Everybody has a budget for a project. It may be $20,000 or it may be $150,000, but in the end there is a limit to how much someone wants to spend. Believe it or not, fitting into a high-budget budget can involve more squeezing than fitting into a lower-priced job. Folks at the higher end of the market tend to have higher expectations and much longer wish lists.
I'm thinking about budgets because I have a meeting tomorrow morning with a very nice couple and their builder. The Very Nice Couple are in their mid-thirties and they have four kids, and I think the oldest is about 12.
These fine folks aren't wealthy, but they seem to be doing on the better side of OK. They seem pretty typical of most of the people who populate the endless suburbs. They are truly interesting and their children are their number one priority. Mom and Dad's vanity is not why we're having this meeting tomorrow morning. Rather, they live in a typical Florida block ranch house with its also typical tiny kitchen. They are out of room and they need to do something.
My job is to give this pretty cool young family a kitchen and a pantry that will make their lives easier, look great and not prevent the kiddies from going to college in a few years. Also typical for them and the house they live in, there are a bunch of mid-80s "innovations" that need to be undone, hence the presence of a contractor at tomorrow morning's meeting. They are buying their cabinetry and counters through me and I can control those costs somewhat, but I have to go easy on the construction demands I put on the contractor. I would love to remove the popcorn ceilings in the whole damn house, but that's just not in the cards. So we're going to move a doorway and remove a soffit that's hanging from the ceiling in the existing kitchen. We can't remove a bunch of interior walls, but we can get rid of one of them. Tearing down non-bearing walls in a ranch house can transform them.
It seems that back in the day, builders jammed a bunch of tiny rooms into these 1800 square foot wonders to make them appear to be larger. All those tiny rooms have the exact opposite effect though. So by breaking through one of two of the 20 I'd love to get rid of, we can give them the appearance of a bit more room.
The contractor will come in somewhere between nine and ten thousand dollars, I know that. He's going to cover the construction, painting, flooring, cabinetry installation and lighting. That's going to leave me with about the same amount for counters, cabinetry, a range and a fridge. Oh yeah, I have to get a microwave oven in here too. That is a tall order, but I'm remaining optimistic about it. We're just going to have to get creative and the homeowners are going to have to roll up their sleeves and take on some of the labor.
I've already started weed-whacking my cabinetry designs and I've taken out the obvious budget-busters like glass inserts in doors and cutlery dividers. Gone too are the ornate moldings that first brought them to me last June. We're using a builder-grade cabinet called Silverline from Medallion Cabinetry (www.medallioncabinetry.com). Another thing they won't budge on is their insistence on granite counters. Granite counters aren't the outrageously expensive luxury item they once were. But still, they will need a couple thousand dollars worth of granite for their job. The trade off for granite on the counters is cabinetry made from maple instead of the cherry we started with. Maple is a fine hardwood, but it costs more for a reason --it just looks better than maple does. Oh well. But there are some things I just can't get rid of. Four kids generate huge amounts of stuff and I have to find places to hide all of that stuff when it's not in use.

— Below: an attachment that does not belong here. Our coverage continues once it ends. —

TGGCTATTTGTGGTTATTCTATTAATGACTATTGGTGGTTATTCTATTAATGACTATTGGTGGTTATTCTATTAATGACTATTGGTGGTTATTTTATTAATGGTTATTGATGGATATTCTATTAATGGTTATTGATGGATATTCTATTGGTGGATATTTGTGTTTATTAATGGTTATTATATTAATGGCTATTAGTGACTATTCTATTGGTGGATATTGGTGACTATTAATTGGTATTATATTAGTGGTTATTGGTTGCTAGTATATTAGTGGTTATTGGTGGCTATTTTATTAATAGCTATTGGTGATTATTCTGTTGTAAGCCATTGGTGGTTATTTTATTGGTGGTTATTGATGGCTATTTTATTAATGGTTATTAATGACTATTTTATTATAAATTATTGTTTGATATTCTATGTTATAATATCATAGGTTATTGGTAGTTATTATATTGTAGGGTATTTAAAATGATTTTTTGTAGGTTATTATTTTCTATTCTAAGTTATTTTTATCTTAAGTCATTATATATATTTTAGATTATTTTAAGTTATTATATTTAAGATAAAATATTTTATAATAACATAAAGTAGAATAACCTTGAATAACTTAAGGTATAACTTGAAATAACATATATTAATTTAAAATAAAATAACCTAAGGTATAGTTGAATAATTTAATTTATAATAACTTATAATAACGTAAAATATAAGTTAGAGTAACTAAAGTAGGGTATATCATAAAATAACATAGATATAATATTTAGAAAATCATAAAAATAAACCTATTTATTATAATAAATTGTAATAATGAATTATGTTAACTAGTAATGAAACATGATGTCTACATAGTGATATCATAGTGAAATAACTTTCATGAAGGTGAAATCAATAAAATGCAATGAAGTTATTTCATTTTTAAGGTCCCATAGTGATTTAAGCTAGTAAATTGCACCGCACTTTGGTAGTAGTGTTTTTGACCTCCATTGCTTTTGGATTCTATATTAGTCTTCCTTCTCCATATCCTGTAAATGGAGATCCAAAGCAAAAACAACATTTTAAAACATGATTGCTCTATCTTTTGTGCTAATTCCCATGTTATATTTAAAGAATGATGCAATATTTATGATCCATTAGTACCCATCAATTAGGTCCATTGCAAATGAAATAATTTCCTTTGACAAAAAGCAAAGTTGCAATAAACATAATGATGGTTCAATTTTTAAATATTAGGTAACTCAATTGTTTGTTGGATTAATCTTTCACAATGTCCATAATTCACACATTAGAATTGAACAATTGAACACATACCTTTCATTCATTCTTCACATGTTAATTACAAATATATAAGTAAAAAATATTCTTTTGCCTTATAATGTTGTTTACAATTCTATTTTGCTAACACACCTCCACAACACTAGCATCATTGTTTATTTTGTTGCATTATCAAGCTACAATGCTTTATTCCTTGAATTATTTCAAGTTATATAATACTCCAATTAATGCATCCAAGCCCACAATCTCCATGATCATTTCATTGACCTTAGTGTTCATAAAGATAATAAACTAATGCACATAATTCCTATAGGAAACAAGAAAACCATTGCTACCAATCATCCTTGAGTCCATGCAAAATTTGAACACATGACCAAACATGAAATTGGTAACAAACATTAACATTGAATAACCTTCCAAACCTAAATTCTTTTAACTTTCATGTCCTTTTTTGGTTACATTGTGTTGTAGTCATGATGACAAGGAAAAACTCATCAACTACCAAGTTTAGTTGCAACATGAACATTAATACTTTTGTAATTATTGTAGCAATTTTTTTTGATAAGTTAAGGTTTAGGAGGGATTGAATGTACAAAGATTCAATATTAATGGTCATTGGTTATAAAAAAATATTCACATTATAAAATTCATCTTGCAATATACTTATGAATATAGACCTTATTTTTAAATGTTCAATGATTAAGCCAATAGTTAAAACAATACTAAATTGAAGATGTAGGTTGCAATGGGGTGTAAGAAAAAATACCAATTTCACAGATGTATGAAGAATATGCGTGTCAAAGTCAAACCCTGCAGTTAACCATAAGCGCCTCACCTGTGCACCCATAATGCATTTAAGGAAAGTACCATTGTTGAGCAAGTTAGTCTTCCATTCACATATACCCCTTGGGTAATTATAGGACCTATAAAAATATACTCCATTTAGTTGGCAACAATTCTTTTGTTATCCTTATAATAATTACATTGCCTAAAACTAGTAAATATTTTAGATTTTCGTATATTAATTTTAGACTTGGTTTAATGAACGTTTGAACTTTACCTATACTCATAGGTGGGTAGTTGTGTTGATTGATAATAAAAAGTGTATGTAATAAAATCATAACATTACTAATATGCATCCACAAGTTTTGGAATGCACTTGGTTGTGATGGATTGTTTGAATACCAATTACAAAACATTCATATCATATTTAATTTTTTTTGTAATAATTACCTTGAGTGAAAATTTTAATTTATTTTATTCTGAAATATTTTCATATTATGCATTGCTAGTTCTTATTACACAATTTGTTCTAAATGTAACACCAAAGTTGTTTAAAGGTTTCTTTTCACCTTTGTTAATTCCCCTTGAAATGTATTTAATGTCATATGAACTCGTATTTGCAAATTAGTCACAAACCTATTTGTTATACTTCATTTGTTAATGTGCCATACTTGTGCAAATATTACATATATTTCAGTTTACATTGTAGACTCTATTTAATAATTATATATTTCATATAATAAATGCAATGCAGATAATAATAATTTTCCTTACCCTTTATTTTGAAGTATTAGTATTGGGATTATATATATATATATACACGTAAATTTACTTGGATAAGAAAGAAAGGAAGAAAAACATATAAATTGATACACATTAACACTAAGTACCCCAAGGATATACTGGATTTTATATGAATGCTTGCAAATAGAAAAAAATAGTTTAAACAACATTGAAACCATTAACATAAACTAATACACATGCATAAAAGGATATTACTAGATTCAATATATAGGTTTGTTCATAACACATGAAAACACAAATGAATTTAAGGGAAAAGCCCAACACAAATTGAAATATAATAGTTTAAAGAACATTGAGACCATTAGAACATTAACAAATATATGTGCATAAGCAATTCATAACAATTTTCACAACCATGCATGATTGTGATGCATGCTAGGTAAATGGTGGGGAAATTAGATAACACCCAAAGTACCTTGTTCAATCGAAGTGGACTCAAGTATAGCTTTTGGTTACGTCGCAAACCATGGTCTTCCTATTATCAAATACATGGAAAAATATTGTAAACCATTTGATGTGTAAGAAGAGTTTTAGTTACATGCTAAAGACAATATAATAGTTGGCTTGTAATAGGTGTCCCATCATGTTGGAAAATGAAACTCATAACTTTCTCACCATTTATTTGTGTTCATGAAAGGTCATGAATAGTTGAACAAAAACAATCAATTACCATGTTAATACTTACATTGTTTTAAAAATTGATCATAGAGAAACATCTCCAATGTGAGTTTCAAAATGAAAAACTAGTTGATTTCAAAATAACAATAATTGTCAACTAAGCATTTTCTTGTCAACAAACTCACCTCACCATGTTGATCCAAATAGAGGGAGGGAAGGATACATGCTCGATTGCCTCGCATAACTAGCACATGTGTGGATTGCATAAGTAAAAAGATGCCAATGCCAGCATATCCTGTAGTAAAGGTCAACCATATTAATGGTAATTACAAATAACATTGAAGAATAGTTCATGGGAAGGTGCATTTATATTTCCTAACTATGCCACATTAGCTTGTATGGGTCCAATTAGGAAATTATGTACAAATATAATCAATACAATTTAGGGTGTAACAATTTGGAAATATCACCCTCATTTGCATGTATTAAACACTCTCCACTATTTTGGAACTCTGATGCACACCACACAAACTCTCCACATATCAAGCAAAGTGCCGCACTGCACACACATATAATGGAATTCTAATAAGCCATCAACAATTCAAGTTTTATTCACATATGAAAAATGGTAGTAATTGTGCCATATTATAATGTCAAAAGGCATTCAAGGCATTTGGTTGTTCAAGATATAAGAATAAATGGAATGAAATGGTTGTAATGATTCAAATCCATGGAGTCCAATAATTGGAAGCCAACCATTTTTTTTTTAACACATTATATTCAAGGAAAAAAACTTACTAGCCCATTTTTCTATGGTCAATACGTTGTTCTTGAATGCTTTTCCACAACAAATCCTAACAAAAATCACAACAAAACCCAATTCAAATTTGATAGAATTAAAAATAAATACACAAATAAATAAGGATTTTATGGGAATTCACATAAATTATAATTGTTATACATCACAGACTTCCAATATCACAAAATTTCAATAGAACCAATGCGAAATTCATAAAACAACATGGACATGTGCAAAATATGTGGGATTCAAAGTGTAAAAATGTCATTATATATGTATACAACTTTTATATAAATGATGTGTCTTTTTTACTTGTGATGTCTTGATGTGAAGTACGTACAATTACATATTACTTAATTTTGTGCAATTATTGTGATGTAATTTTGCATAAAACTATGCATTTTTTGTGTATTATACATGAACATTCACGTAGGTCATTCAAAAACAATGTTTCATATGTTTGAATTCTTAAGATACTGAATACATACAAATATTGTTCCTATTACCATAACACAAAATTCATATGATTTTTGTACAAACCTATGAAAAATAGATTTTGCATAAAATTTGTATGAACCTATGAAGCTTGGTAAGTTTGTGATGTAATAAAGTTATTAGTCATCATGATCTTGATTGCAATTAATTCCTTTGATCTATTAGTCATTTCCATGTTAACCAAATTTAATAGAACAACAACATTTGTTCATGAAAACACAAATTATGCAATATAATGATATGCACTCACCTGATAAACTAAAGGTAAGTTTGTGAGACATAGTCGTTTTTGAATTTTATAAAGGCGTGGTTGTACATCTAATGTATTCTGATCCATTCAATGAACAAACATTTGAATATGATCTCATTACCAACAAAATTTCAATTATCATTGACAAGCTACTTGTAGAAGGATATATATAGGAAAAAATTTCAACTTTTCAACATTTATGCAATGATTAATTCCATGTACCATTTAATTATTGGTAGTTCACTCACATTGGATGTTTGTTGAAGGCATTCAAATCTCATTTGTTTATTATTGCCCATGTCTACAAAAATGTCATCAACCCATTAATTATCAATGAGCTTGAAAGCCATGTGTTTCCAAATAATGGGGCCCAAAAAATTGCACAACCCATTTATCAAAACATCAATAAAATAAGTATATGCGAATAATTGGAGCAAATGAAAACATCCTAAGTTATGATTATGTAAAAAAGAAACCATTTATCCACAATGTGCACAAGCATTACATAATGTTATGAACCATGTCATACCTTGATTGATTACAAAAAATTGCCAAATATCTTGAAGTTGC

So after seven months of reevaluating needs and wants, we're just about where we need to be to actually start. Mercifully, The Nice Couple has stuck this out. They understood pretty early on that I was there to help them transform their home. I have been upfront with them all along about prices and comparative values, and they get it. I love working with people like this for a couple of months. I love it when we can get our interactions down to the point where they trust me enough to say, "Paul, we want to spend less than $2000 on a 36"-wide stainless steel refrigerator. Is that even possible?" I care about this job genuinely and when we say goodbye for the last time in a couple of months, they will be happy our paths crossed.
I'm looking forward to this job. A lot of times, I'm party to the construction of ego trips rendered in wood and drywall. So much of what I do seems like it doesn't matter very much in the long run. I talk about improving people's lives, but I wonder how much improving I do sometimes. In a case like this though, I have no doubt that the four kids who will be fed from this kitchen will be fed by a far less frustrated set of parents.
I'm not a sentimental man, especially when it comes to children. But the idea of those four kids doing homework on counter tops of my design warms my cold, cold heart.